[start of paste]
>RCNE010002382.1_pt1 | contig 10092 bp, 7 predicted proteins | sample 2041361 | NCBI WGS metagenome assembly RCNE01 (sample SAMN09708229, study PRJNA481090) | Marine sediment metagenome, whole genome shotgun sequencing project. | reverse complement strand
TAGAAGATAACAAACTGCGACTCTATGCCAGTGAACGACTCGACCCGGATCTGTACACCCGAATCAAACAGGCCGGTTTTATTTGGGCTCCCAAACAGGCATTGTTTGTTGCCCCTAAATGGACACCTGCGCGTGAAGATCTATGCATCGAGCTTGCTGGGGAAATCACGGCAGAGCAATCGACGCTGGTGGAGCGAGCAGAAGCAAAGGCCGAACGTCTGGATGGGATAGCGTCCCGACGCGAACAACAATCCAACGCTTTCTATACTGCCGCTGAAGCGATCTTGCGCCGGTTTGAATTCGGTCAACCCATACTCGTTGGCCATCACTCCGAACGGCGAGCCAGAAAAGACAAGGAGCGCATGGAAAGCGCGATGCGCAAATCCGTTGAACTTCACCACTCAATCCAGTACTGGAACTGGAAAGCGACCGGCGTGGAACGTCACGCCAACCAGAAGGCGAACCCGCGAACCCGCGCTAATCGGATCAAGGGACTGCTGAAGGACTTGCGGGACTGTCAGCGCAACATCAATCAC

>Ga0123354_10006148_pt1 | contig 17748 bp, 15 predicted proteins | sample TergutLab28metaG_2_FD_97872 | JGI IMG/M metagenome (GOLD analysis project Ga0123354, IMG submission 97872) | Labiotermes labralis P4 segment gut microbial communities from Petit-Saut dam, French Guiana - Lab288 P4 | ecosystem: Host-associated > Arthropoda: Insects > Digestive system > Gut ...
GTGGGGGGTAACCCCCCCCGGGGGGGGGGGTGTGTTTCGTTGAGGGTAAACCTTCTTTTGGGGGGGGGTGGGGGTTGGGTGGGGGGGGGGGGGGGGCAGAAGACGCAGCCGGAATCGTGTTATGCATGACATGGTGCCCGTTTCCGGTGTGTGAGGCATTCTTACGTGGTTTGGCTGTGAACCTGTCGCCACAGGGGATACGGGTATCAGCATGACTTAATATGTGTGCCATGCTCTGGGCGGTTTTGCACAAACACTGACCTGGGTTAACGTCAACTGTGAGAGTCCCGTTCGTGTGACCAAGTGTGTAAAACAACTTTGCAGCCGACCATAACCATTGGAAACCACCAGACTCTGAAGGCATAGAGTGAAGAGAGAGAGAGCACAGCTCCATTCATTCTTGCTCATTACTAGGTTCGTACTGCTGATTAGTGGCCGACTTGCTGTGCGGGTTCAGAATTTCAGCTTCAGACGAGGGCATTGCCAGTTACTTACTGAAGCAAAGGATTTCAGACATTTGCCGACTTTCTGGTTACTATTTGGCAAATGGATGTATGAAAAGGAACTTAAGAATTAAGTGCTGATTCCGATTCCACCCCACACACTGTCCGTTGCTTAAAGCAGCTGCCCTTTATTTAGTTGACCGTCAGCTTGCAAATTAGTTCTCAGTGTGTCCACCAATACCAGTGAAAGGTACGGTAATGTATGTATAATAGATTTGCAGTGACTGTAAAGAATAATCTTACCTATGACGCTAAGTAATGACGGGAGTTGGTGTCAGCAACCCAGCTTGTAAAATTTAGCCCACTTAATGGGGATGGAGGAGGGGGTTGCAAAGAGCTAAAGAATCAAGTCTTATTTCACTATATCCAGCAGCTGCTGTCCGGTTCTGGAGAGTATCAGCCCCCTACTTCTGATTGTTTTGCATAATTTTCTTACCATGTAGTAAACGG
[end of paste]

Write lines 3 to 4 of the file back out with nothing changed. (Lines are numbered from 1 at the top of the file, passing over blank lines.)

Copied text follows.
>Ga0123354_10006148_pt1 | contig 17748 bp, 15 predicted proteins | sample TergutLab28metaG_2_FD_97872 | JGI IMG/M metagenome (GOLD analysis project Ga0123354, IMG submission 97872) | Labiotermes labralis P4 segment gut microbial communities from Petit-Saut dam, French Guiana - Lab288 P4 | ecosystem: Host-associated > Arthropoda: Insects > Digestive system > Gut ...
GTGGGGGGTAACCCCCCCCGGGGGGGGGGGTGTGTTTCGTTGAGGGTAAACCTTCTTTTGGGGGGGGGTGGGGGTTGGGTGGGGGGGGGGGGGGGGCAGAAGACGCAGCCGGAATCGTGTTATGCATGACATGGTGCCCGTTTCCGGTGTGTGAGGCATTCTTACGTGGTTTGGCTGTGAACCTGTCGCCACAGGGGATACGGGTATCAGCATGACTTAATATGTGTGCCATGCTCTGGGCGGTTTTGCACAAACACTGACCTGGGTTAACGTCAACTGTGAGAGTCCCGTTCGTGTGACCAAGTGTGTAAAACAACTTTGCAGCCGACCATAACCATTGGAAACCACCAGACTCTGAAGGCATAGAGTGAAGAGAGAGAGAGCACAGCTCCATTCATTCTTGCTCATTACTAGGTTCGTACTGCTGATTAGTGGCCGACTTGCTGTGCGGGTTCAGAATTTCAGCTTCAGACGAGGGCATTGCCAGTTACTTACTGAAGCAAAGGATTTCAGACATTTGCCGACTTTCTGGTTACTATTTGGCAAATGGATGTATGAAAAGGAACTTAAGAATTAAGTGCTGATTCCGATTCCACCCCACACACTGTCCGTTGCTTAAAGCAGCTGCCCTTTATTTAGTTGACCGTCAGCTTGCAAATTAGTTCTCAGTGTGTCCACCAATACCAGTGAAAGGTACGGTAATGTATGTATAATAGATTTGCAGTGACTGTAAAGAATAATCTTACCTATGACGCTAAGTAATGACGGGAGTTGGTGTCAGCAACCCAGCTTGTAAAATTTAGCCCACTTAATGGGGATGGAGGAGGGGGTTGCAAAGAGCTAAAGAATCAAGTCTTATTTCACTATATCCAGCAGCTGCTGTCCGGTTCTGGAGAGTATCAGCCCCCTACTTCTGATTGTTTTGCATAATTTTCTTACCATGTAGTAAACGG